The Dawn Chorus

Fresh Australian Feminism

Posts Tagged ‘inspiration’

Best of the rest on PM Gillard

Posted by Nic Heath on June 25, 2010

Australia might be ‘tickled pink at having its first female prime minister’, but what else is being said about the dramatic leadership change that saw Kevin Rudd suddenly ousted by Julia Gillard this week? 

Eva Cox at Crikey sees Julia Gillard’s achievement as the first step, rather than the end point, for those desiring gender balance in positions of power: 

‘We will know we really have made progress when women in top positions become normal and not worthy of comment. It will also mean we get better leaders, not just because many are women, but because we no longer exclude good people because of their gender.’ (register to read) 

Also at Crikey Shakira Hussein warns us that Gillard’s ascension to the top job means that some will think that feminism is finished: 

‘The danger now (well, one of the dangers) is that feminists will be told that the battle is won, that anyone who is still on the battlefield is just a whinger, that if a woman can become prime minister, then we have no further reason to complain.’ 

Annabel Crabbe acknowledges the sense of hope that has accompanied Gillard’s promotion:  

‘The approbation of her colleagues, seasoned with a groundswell of genuine delight at the elevation of Australia’s first female prime minister, give her an opportunity to make the sort of progress that eluded her predecessor.’ 

Catriona Menzies-Pike at New Matilda considers Gillard’s momentous caucus win and is left seeking answers: 

‘Once the fuss dies down, some of these questions will be answered and a bigger one will emerge: are Australians really ready to elect a female prime minister? 

‘There’s no doubt that Gillard’s promotion is an important symbolic victory for Australian women. But is this the exemplary trajectory for female success? To act as deputy until those whom you have vehemently opposed act to support you?’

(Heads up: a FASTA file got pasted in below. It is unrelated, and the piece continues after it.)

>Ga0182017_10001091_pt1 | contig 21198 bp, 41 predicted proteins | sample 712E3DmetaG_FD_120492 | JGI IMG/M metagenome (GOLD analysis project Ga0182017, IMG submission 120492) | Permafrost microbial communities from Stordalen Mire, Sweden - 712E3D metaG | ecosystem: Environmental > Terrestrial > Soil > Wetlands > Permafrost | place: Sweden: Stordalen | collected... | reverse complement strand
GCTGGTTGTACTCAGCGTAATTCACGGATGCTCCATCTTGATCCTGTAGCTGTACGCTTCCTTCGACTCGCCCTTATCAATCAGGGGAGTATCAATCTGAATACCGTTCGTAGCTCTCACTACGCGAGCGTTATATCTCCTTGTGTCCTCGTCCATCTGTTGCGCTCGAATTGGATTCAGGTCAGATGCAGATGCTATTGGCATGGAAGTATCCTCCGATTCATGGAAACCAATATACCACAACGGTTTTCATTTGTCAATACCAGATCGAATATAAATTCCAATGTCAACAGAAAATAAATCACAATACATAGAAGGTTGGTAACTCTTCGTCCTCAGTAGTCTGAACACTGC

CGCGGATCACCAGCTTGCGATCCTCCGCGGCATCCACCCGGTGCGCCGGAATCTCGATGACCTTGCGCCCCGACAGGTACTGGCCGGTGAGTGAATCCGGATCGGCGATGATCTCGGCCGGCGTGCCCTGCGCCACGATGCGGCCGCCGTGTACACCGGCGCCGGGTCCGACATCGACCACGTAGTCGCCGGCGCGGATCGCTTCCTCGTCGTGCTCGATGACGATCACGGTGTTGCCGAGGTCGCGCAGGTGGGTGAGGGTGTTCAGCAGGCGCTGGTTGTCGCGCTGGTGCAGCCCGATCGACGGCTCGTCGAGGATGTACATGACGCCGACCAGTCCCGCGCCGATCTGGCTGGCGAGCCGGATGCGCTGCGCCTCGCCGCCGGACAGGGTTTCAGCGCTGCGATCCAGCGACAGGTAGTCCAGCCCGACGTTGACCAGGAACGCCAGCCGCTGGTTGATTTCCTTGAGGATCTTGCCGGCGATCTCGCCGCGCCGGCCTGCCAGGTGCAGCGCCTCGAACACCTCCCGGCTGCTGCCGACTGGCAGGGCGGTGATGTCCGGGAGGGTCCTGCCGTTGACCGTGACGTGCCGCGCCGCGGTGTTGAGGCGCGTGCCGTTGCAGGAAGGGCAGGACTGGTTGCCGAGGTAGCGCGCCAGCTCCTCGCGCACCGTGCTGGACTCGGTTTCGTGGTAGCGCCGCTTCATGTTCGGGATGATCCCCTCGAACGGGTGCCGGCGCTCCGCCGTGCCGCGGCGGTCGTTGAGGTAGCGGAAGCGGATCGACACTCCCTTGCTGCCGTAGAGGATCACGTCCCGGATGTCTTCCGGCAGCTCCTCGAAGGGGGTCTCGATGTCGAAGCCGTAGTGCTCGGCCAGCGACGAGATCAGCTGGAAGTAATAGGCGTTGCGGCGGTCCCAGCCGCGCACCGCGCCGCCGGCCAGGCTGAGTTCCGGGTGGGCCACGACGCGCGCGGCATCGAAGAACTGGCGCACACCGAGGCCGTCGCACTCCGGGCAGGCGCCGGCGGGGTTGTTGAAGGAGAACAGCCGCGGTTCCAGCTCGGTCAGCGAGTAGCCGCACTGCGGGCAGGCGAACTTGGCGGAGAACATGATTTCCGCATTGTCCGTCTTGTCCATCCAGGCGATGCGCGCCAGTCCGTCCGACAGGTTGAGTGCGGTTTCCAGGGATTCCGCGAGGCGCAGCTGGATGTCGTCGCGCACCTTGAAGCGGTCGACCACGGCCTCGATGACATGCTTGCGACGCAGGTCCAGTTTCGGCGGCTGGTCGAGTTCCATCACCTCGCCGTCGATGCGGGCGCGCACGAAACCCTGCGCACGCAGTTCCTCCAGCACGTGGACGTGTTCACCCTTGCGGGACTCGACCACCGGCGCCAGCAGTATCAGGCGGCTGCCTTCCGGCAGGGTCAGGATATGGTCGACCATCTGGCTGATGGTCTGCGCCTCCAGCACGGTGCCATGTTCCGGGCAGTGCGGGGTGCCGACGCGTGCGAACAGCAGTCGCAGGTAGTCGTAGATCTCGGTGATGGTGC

The Australian’s Caroline Overington sees evidence of change stamped all over our new PM: 

Julia Gillard is a woman, but that’s not the only extraordinary thing about her rise. 

She’s got a de facto. 

Imagine that, 30 years ago: an unmarried woman, living in sin with a man. Who is a hairdresser. And aspiring to high office. 

Leo Shanahan at The Punch believes Gillard could be the person to get the government back on track: 

Call me a honeymooner if you want, but in both policy and rhetoric Prime Minister Gillard made a lot of sense today, and that’s something that’s been missing from the Federal Government as of late. 

In Josephine Tovey’s piece at SMH, Gillard’s fruit bowl runneth over, Tovey wants women to stay on their toes: 

Just being a woman in power is not enough. There will be questions, rightly so, from women across the feminist spectrum. 

Will she, as Prime Minister improve the lot of other women, and make their paths to equality easier? 

But these are all questions for tomorrow. For now at least, we should all celebrate this landmark moment. 

 More excitement over at Femisting, with another reminder that all is not yet equal:

Julia Gillard, our new WOMAN PM – sorry, I can’t stop writing that in delighted caps – is a very impressive woman, and I have high hopes that this ouster will get voters’ approval in the upcoming Federal election. But one woman leader does not an egalitarian society make. 

At The Drum Helen Razer, enjoying ‘a little gynaecological bloat as Her Majesty’s female representative swore in the female representative of the people’, writes: 

‘A colony founded in masculinity, Australia can still feel like the land that feminism forgot. On this “historic” day, perhaps Overington, Wilkinson and co can be excused their greeting card gush.’ 

Mia Freedman briefed her readers about their new PM, adding: 

Julia Gillard is a remarkable woman. A fighter who has fought and won against many odds. A self confessed feminist and socialist, Gillard has survived the many attacks from the media and conservatives in Australia to become the Prime Minister of Australia, put in the position by the right wing factions that have previously tried to tear her down. 

Catherine Deveny sees Julia Gillard’s win as ‘a victory for all who do not fit into the category of white, middle aged, middle class, straight (or acting), god fearing (or pretending) university educated males granted a priority pass access to power (and therefore money, control, leisure and choice) at birth.’ Deveny affirms her faith in Gillard, writing: 

I believe in Julia Gillard. Not because she is a woman. But because she’s Julia Gillard. Smart, brave, strong, experienced and independent. I believe in equality and diversity. Which means knowing she can be a maggot and a mongrel when necessary. Delight and disappoint. Her promise not mine.  

  

If you have read any great comment or analysis that I have missed feel free to post it in the comments.

Posted in Politics | Tagged: , , , , , , , | Leave a Comment »

Anna Bligh Becomes Australia’s First Elected Female Premier